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Orange-Winged Amazon
Scientific Name -

Amazona amazonica

Distribution -
Northern - Central South America

Description -
Weight: 350-600 gm
Size: Approximately 12 inches in length.
Distinct Markings: Overall green with black edging on back of neck. Cheeks and front of crown yellow, ear coverts green, violet to blue above eye. Wings green, tipped with blue, orange patch on secondaries. Tail green tipped with yellow, underside green, red and yellow. Eye ring pale grey, beak is bone and black, feet are grey.

Amazons are short heavy bodied, stocky birds. Most species are predominately green with red, yellow, blue, white or orange markings. Amazons are well known for their ability to mimic and also to use the words and phrases they have learned appropriately.

Behavior/Aviculture -
Amazons are very intelligent and lively, sometimes hyperactive birds. Young hand-raised amazons adapt readily to their new surroundings are can usually be handled by anyone. Mature amazons tend to form strong bonds to a single person, often adopting that person as their "mate" and showing aggressive behavior towards others.

Amazons are playful and love to chew. They enjoy time spent with their owners and quickly learn to talk. They should always be provided with toys, especially wooden blocks which can be chewed, and branches from non-toxic trees. In order to ensure safety companion amazons should not be allowed unsupervised freedom in the home as they often encounter toxins or dangerous items. Young amazons should be socialized to many people and exposed to a variety of situations such as new cages, toys, visits to the veterinarian, handling by friends and wing and nail clippings to avoid fear of novel situations.

Routine bathing or showering is vital to maintaining good plumage and skin condition. Birds can be misted and allowed to dry in a warm room or in the sun, or dried with a blow drier. Care should be taken not to clip the wing feathers excessively as amazons may fall and injure themselves. Clip only enough so the bird will glide to the floor.

All companion and breeding birds should be individually identified to assist in recovery if lost and assist in maintenance of medical and genealogical records. Many breeders apply closed leg bands when chicks are young. While they present a slight risk of entrapment closed bands are preferable to no identification, especially for breeding birds. Microchips which can be implanted into the muscle or under the skin are a reliable means of identification but require electronic readers to verify identification. Tattoos may be used but often fade or become illegible with time. Foot prints may have some application in identification.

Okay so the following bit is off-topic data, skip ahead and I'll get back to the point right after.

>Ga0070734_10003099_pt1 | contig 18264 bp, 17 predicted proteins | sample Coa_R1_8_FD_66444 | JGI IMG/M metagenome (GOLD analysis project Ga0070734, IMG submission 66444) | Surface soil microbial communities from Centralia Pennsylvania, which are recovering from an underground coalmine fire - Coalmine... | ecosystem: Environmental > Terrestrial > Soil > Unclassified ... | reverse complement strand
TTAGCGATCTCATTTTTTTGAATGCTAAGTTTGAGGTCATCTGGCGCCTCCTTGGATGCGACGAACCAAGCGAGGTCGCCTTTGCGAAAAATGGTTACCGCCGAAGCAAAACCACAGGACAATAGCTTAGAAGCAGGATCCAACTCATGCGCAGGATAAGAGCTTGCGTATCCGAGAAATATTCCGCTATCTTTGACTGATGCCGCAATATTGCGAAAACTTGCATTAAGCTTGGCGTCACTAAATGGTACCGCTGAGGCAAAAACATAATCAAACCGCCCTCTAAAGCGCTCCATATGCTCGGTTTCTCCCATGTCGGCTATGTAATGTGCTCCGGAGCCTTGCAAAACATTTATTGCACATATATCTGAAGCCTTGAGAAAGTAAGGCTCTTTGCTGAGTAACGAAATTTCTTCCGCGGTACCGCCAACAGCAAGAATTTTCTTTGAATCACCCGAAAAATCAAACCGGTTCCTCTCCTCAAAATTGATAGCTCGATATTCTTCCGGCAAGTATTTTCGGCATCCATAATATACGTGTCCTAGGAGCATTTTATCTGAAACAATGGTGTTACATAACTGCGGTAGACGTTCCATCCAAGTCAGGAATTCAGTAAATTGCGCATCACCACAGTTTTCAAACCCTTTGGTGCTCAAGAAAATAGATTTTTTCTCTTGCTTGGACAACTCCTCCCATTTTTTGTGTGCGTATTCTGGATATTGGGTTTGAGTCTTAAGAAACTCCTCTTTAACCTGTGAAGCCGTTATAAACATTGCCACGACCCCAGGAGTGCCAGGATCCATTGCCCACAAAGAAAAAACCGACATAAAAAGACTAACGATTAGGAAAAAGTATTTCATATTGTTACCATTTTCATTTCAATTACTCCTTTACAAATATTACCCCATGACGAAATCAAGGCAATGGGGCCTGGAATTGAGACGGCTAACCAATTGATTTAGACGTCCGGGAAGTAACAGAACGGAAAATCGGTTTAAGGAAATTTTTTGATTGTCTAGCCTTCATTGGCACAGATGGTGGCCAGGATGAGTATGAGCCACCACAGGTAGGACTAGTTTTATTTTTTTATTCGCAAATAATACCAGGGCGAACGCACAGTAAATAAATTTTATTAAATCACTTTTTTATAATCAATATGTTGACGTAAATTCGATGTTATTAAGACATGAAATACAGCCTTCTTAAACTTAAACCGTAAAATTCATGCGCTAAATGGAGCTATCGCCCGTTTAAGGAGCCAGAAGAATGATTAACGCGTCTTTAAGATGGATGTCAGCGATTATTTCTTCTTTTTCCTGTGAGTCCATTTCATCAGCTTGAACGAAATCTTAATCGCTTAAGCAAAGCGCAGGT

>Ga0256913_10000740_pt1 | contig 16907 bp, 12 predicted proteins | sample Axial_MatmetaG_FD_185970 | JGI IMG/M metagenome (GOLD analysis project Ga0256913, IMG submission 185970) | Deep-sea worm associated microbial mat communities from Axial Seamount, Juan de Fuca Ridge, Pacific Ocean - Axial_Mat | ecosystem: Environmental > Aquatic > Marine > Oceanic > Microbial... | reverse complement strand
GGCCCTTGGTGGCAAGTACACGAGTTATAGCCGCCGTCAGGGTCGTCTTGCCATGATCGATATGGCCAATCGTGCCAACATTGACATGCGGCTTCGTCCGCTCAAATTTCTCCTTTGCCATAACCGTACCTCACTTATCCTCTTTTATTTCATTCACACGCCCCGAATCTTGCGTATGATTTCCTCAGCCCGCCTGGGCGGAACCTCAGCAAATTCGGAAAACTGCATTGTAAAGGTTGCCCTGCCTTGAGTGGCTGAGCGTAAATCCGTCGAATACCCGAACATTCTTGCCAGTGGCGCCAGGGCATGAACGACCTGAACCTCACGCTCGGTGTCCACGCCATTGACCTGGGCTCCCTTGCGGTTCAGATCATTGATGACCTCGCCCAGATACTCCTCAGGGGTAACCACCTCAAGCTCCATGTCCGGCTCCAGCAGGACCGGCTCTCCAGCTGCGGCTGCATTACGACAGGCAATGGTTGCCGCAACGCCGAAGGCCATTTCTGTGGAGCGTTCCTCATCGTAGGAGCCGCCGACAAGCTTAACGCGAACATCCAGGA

Amazons are active birds and should be allowed as much space as possible. The cage should have at least perches that the bird can move between. Appropriate, safe toys should be provided.
Life Span: 20-60 years.
Age at maturity: 2-5 years.

Diet -
Amazons should be fed a formulated (pelleted or extruded diet) as a basis for good nutrition. The diet should be supplemented with fresh fruits and vegetables daily to add variety and psychological enrichment. Treats may be given in small amounts especially as rewards for good behavior.

Due to a tendency to become obese in captivity, amazons should be fed restricted calorie diets (low fat). During the non-breeding season Fresh clean water must be provided every day. Vitamin supplements are not needed for birds which are eating a formulated diet. Pretty Bird manufactures special low fat diets which are appropriate for most amazons. For Conversion see our brochure on; Converting your seed eating bird to a formulated diet.

Breeding Information -
Amazons are often difficult to breed in captivity and wild birds may take several years of adaptation to captivity before they begin to breed.

Most amazons breed in the spring and typically produce a single clutch of 2 to 5 eggs. If the first clutch is removed from the nest they will often lay a second clutch. While some pairs will breed at other time of the year, the breeding season for amazons is typically very limited.
Nest Box - Most amazons breed well in a vertical boxes, the size being dependent upon species but typically 18" x 18" x 24 -30". Due to a tendency for obesity in captivity Amazons should be allowed space to fly. Mate aggression is a problem with some species.

Most species show no obvious sexual dimorphism (visual difference between the species) therefore endoscopic examination or laboratory sexing techniques are needed for accurate sex determination. Males tend to be larger with larger heads than females.

Common Diseases And Disorders -
Obesity
Upper respiratory diseases
Vitamin A deficiency
Feather discoloration (possibly associated with fungal growth)
Psittacosis (Chlamydiosis)
Bacterial, viral and fungal infections
Foot mutilation
Toe constrictions or malformations
Feather picking
Tumors
Ingestion of metals or other toxins.

Many common health problems of amazons can be prevented by a good diet, nutrition and routine health care. Routine veterinary examination (annually) can help you to keep your pet in excellent health and enhance your relationship with your bird.


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